The changes, announced Thursday, mean that instead of potato chips, chocolate chip cookies and bananas, passengers on flights of at least 800 miles will get meals such as chicken and mozzarella on a tomato focaccia roll and turkey and Swiss cheese on a cranberry baguette.
"Customers shouldn't have to make sacrifices just because they are onboard an aircraft," says Todd Traynor-Corey, the airline's managing director of food design.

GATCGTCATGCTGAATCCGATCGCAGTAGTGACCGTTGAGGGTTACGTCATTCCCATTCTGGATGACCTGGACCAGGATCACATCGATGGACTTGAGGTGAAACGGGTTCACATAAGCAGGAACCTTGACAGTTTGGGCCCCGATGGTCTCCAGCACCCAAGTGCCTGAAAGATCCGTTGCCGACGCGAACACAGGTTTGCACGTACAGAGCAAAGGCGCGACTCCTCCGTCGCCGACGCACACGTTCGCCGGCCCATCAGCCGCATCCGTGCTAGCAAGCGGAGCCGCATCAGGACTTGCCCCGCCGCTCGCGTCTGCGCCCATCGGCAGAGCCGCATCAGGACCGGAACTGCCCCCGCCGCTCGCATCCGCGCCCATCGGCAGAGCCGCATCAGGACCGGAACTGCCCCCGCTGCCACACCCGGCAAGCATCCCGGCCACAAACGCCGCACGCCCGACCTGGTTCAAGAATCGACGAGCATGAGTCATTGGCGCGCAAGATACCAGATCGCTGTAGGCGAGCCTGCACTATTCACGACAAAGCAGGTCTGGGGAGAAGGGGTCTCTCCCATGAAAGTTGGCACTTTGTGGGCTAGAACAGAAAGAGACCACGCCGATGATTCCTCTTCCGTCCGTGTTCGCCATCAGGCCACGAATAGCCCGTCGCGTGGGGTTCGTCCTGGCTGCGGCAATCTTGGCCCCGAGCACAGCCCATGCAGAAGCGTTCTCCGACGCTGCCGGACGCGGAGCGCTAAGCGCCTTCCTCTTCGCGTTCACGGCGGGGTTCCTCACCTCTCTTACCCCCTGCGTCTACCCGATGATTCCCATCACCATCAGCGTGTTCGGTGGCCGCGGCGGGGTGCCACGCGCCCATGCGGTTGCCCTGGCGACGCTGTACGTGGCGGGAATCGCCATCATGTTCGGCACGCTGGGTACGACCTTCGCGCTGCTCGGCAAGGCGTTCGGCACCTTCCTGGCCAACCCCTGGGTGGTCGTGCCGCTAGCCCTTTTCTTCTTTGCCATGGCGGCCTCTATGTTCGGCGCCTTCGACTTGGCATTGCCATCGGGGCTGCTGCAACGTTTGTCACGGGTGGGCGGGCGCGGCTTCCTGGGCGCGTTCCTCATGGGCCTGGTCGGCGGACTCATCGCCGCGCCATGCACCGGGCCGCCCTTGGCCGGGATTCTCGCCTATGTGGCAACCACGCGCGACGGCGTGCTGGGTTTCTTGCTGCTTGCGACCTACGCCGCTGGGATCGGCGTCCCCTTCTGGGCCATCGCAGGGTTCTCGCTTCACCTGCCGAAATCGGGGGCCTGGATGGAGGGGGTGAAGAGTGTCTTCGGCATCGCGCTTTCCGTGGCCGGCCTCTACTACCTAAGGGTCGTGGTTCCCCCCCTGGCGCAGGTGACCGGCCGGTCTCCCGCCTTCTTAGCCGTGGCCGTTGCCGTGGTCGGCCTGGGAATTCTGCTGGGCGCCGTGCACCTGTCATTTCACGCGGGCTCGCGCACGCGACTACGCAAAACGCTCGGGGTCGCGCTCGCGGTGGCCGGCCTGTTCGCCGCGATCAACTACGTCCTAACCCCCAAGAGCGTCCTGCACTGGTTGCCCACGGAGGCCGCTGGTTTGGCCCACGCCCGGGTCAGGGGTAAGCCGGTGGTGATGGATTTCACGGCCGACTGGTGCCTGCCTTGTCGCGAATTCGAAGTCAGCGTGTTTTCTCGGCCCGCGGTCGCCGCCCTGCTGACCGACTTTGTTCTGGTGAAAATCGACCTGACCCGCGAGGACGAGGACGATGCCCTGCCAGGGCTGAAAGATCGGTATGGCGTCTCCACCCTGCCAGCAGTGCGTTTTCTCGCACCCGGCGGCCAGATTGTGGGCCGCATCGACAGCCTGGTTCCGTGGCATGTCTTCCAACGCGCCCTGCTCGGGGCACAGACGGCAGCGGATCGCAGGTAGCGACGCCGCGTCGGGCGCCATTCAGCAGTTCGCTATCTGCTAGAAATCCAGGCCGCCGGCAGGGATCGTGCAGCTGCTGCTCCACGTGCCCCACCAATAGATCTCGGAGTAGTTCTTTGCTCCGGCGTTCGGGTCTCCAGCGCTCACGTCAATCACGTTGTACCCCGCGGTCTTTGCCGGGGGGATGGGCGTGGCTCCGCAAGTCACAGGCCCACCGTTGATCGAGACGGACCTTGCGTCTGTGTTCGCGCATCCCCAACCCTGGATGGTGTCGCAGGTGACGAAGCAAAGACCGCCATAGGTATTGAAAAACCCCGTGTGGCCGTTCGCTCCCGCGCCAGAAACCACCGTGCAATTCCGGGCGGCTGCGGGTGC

Dennis Cary, an airline consultant with ICF International, says meals alone won't drive passengers to one airline over another, but can help leave a better impression of a flight.
CEO Jeff Smisek has struggled to collect the same high airfares from business customers that other airline do, leading to pressure from Wall Street analysts.
"Business travelers, running from a meeting to catch an earlier flight, don't have the time stop and pick up food along the way," says Gary Leff, co-founder of online frequent flier discussion site MilePoint.